Saket Sethi, the architect of energy

From its design offices in Mumbai, Barcelona and soon Milan, Archilogics Smartlab studio brings the energy of Indian spirituality to architecture.

Sunoo  Temple House

Saket Sethi is a globetrotter from India, an architect, a television celebrity for the channel Fox Life India, and a man with a happy story. While the stylistics of global architecture designed by superstars are seen all over the world (see Abu Dhabi with its buildings by Jean Nouvel, Frank Gehry and Foster + Partners), the West has new ideas that are the fruit of migrational culture. The stylistics are not merely aesthetic, but are rooted in the popularisation of culture, which is where Saket Sethi finds inspiration by adding a large dose of empathy. He is the principal of Archilogics, a design office with branches in Mumbai, Barcelona and soon Milan. His story is romantic and easy to novelise. At a young age, he decided to invest in education and not in a house. “My mother told me to choose between the two,” he says. Now houses are his bread and butter. Having an oppressive yet absent and distant father, Sethi found partial emancipation by moving to the United States to study.

He describes himself as an architect of situations. He works with people and their spaces, bringing his story with him. Being Indian makes him used to working on projects where space is little. He has risen to the challenge of many remodelling exercises for Design HQ, a programme aired on the channel Fox Life India. In the Western context of London, he created the interior of a multi-use studio, a small temple of interiority where people can practice yoga, write, meditate and watch television. This type of multifunctional space is not frequently seen in Europe, yet Sethi was commissioned to design one. The Lotus Mandala is a jali panel (intricate ornamental latticework) that creates a light-box full of energy and vibrations that are diffused throughout the house. Traditionally, Indian architects work along the lines of Vastu Shastra, the Indian feng shui, also referred to as architectural yoga. This “science of architecture” is applied to allow natural energy to enter. The multi-use studio is conceived as a "power bank" where the interesting furnishing corresponds to the fact that an increasingly large amount of people practice yoga. In addition to the physical side, they adhere to its philosophy. They meditate and reserve room for an “energy space” in their homes. This small temple in the heart of London practically has two identities – a physical body and a subtle body made up of light and the uses of the room, just like humans are made of matter and vibrations.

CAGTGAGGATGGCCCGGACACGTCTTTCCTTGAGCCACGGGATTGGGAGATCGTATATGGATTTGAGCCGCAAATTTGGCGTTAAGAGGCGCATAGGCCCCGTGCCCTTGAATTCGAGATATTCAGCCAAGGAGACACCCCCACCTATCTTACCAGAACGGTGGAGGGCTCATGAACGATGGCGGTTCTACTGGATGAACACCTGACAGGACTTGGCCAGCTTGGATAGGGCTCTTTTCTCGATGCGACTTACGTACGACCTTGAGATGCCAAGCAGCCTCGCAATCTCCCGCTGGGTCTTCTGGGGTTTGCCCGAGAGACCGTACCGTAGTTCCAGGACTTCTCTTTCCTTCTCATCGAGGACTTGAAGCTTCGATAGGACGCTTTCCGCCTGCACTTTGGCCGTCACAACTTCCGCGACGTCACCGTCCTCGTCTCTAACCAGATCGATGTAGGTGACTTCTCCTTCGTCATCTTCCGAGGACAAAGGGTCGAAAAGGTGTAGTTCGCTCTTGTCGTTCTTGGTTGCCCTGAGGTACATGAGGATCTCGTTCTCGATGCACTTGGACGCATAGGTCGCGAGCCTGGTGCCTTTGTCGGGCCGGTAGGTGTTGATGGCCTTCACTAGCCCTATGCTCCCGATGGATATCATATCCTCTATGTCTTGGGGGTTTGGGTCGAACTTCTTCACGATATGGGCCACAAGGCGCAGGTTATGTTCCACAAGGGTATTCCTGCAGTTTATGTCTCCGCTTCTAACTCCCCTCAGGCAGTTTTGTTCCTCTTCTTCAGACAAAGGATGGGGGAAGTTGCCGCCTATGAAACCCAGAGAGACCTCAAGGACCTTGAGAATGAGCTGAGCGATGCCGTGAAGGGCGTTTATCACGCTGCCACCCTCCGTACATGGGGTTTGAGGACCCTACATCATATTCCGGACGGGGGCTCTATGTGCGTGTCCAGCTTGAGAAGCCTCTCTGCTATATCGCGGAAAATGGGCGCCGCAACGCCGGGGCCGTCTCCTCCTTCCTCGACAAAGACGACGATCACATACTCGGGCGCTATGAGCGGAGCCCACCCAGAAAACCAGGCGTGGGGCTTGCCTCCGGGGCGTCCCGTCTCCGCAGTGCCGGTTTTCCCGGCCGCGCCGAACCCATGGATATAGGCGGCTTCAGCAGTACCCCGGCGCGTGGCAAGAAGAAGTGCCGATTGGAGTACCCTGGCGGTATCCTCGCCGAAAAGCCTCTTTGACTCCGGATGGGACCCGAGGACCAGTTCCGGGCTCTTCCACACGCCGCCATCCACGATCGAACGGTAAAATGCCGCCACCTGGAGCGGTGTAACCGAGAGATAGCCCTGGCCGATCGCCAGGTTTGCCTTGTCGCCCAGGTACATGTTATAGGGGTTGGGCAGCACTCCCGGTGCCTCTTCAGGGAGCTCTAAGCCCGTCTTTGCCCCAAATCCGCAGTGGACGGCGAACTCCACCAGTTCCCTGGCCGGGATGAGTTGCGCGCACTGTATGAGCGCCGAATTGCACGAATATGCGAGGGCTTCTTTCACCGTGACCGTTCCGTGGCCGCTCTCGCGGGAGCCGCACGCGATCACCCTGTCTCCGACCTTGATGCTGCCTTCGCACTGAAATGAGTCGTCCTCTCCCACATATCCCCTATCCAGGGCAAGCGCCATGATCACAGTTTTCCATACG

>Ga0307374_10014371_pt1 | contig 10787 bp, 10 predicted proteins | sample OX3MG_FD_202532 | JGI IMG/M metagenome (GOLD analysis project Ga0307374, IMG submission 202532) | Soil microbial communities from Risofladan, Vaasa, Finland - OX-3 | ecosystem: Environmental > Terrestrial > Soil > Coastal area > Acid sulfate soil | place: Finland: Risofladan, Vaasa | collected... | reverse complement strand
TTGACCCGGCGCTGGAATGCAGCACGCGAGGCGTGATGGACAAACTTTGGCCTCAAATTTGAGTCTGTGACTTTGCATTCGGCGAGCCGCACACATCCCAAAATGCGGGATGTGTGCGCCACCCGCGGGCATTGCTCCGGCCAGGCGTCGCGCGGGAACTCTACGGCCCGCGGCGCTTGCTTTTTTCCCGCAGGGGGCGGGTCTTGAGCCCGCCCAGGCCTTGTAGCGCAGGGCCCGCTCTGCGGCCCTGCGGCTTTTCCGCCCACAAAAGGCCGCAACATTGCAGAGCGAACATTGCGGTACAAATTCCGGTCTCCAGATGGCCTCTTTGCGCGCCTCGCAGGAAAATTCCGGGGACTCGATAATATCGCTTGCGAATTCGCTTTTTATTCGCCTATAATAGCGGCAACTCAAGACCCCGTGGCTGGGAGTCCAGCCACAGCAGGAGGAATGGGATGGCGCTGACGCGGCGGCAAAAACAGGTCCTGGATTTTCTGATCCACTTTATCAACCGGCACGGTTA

Reading Room, London 20 sqm
Reading Room, London 20 sqm

sA similar project for a reading room for a couple in in London mixes and revisits Gothic church windows seen in Britain with the livelier aspect of spirituality seen in Indian temples. Then there is the Sunoo Temple House, a private house with a temple in the courtyard. The green roof of the house is a reference to keeping the head grounded in the roots of the earth. The temple outside is made in a mosaic of local stones to depict a galaxy. Sethi is fortunate to be able to work so freely on interiority. It is so far from the liturgics of religion that I'm used to, which I see as a historically defined approach. Instead Sethi’s work produces a free mind and free use of spirituality in new spaces that are really new

Sunoo  Temple House
Sunoo Temple House

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